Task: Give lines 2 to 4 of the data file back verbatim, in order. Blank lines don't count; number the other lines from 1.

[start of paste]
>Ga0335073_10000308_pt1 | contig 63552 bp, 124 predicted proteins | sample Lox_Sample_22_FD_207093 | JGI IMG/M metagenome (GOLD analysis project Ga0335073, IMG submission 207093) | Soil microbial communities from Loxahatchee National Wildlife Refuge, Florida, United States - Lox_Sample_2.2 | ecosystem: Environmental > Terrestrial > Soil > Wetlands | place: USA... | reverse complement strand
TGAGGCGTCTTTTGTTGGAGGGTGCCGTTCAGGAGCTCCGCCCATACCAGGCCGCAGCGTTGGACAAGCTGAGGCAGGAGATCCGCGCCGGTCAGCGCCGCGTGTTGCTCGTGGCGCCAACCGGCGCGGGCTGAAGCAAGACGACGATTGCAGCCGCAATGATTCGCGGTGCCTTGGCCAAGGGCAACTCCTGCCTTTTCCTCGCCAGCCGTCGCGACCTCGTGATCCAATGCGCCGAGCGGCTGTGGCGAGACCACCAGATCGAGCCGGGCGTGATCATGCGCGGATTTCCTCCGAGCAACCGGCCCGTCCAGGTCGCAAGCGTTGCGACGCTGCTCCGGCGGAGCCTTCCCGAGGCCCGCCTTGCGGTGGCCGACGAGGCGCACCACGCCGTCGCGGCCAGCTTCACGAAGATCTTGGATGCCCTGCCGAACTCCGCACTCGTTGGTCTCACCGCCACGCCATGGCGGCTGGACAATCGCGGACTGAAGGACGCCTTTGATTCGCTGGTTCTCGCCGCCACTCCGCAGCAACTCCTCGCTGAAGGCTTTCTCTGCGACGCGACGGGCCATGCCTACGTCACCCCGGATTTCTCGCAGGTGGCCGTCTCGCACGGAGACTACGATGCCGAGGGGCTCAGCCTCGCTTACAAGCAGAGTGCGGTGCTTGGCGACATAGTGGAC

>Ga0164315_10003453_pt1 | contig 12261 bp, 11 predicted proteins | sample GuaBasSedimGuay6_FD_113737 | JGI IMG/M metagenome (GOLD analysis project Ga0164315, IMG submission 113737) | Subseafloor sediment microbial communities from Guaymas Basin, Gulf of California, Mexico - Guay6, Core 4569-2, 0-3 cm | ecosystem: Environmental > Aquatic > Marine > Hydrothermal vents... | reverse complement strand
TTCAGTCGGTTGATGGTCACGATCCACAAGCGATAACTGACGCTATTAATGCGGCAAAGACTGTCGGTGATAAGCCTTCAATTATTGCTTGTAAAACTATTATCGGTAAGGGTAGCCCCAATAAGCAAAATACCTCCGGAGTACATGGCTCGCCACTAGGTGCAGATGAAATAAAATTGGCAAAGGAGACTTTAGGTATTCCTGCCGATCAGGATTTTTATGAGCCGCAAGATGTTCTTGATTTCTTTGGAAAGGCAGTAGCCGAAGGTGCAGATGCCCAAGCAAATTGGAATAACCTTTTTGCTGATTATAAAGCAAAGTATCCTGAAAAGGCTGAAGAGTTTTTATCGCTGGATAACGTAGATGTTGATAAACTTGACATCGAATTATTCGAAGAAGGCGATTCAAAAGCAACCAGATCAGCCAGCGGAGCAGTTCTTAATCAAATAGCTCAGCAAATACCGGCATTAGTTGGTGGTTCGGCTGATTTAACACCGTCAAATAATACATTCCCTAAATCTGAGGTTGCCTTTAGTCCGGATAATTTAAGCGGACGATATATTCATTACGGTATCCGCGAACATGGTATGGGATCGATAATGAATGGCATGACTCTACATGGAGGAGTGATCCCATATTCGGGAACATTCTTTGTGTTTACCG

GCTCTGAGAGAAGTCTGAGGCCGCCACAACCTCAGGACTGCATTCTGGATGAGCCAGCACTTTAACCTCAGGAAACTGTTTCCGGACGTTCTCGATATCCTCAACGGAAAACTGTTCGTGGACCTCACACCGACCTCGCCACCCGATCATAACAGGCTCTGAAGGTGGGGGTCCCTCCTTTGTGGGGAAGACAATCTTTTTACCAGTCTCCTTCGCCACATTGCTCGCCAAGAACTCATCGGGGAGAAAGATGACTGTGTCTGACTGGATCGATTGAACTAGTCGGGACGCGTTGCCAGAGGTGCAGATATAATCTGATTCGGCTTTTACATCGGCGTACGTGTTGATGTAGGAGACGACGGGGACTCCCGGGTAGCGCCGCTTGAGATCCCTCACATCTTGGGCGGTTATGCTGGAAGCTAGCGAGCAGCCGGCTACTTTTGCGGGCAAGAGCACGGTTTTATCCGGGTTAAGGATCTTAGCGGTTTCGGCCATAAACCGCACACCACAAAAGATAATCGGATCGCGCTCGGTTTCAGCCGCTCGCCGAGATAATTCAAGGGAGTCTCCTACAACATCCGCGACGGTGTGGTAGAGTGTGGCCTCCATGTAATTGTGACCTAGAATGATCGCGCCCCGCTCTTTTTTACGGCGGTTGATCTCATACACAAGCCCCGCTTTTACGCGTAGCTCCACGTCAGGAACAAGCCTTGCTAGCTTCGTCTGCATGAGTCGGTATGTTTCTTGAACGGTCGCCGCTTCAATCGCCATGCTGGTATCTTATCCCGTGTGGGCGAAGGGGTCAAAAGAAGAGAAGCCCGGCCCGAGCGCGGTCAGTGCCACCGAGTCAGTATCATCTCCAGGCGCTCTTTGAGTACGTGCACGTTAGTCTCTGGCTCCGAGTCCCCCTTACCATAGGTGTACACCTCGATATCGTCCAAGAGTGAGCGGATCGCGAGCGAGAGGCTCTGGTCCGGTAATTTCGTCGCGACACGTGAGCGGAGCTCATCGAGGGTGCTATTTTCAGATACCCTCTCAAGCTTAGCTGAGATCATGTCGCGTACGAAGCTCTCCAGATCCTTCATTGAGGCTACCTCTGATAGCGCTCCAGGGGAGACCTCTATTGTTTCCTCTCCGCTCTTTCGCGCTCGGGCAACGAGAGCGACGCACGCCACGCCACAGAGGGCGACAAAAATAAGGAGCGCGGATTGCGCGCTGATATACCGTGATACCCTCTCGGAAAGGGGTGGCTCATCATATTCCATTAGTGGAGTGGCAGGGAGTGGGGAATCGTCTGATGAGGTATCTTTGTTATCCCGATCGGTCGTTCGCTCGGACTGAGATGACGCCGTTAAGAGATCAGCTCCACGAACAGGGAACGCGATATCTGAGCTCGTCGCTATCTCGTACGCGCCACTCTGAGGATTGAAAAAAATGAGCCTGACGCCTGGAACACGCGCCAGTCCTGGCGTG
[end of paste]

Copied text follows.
TGAGGCGTCTTTTGTTGGAGGGTGCCGTTCAGGAGCTCCGCCCATACCAGGCCGCAGCGTTGGACAAGCTGAGGCAGGAGATCCGCGCCGGTCAGCGCCGCGTGTTGCTCGTGGCGCCAACCGGCGCGGGCTGAAGCAAGACGACGATTGCAGCCGCAATGATTCGCGGTGCCTTGGCCAAGGGCAACTCCTGCCTTTTCCTCGCCAGCCGTCGCGACCTCGTGATCCAATGCGCCGAGCGGCTGTGGCGAGACCACCAGATCGAGCCGGGCGTGATCATGCGCGGATTTCCTCCGAGCAACCGGCCCGTCCAGGTCGCAAGCGTTGCGACGCTGCTCCGGCGGAGCCTTCCCGAGGCCCGCCTTGCGGTGGCCGACGAGGCGCACCACGCCGTCGCGGCCAGCTTCACGAAGATCTTGGATGCCCTGCCGAACTCCGCACTCGTTGGTCTCACCGCCACGCCATGGCGGCTGGACAATCGCGGACTGAAGGACGCCTTTGATTCGCTGGTTCTCGCCGCCACTCCGCAGCAACTCCTCGCTGAAGGCTTTCTCTGCGACGCGACGGGCCATGCCTACGTCACCCCGGATTTCTCGCAGGTGGCCGTCTCGCACGGAGACTACGATGCCGAGGGGCTCAGCCTCGCTTACAAGCAGAGTGCGGTGCTTGGCGACATAGTGGAC

>Ga0164315_10003453_pt1 | contig 12261 bp, 11 predicted proteins | sample GuaBasSedimGuay6_FD_113737 | JGI IMG/M metagenome (GOLD analysis project Ga0164315, IMG submission 113737) | Subseafloor sediment microbial communities from Guaymas Basin, Gulf of California, Mexico - Guay6, Core 4569-2, 0-3 cm | ecosystem: Environmental > Aquatic > Marine > Hydrothermal vents... | reverse complement strand
TTCAGTCGGTTGATGGTCACGATCCACAAGCGATAACTGACGCTATTAATGCGGCAAAGACTGTCGGTGATAAGCCTTCAATTATTGCTTGTAAAACTATTATCGGTAAGGGTAGCCCCAATAAGCAAAATACCTCCGGAGTACATGGCTCGCCACTAGGTGCAGATGAAATAAAATTGGCAAAGGAGACTTTAGGTATTCCTGCCGATCAGGATTTTTATGAGCCGCAAGATGTTCTTGATTTCTTTGGAAAGGCAGTAGCCGAAGGTGCAGATGCCCAAGCAAATTGGAATAACCTTTTTGCTGATTATAAAGCAAAGTATCCTGAAAAGGCTGAAGAGTTTTTATCGCTGGATAACGTAGATGTTGATAAACTTGACATCGAATTATTCGAAGAAGGCGATTCAAAAGCAACCAGATCAGCCAGCGGAGCAGTTCTTAATCAAATAGCTCAGCAAATACCGGCATTAGTTGGTGGTTCGGCTGATTTAACACCGTCAAATAATACATTCCCTAAATCTGAGGTTGCCTTTAGTCCGGATAATTTAAGCGGACGATATATTCATTACGGTATCCGCGAACATGGTATGGGATCGATAATGAATGGCATGACTCTACATGGAGGAGTGATCCCATATTCGGGAACATTCTTTGTGTTTACCG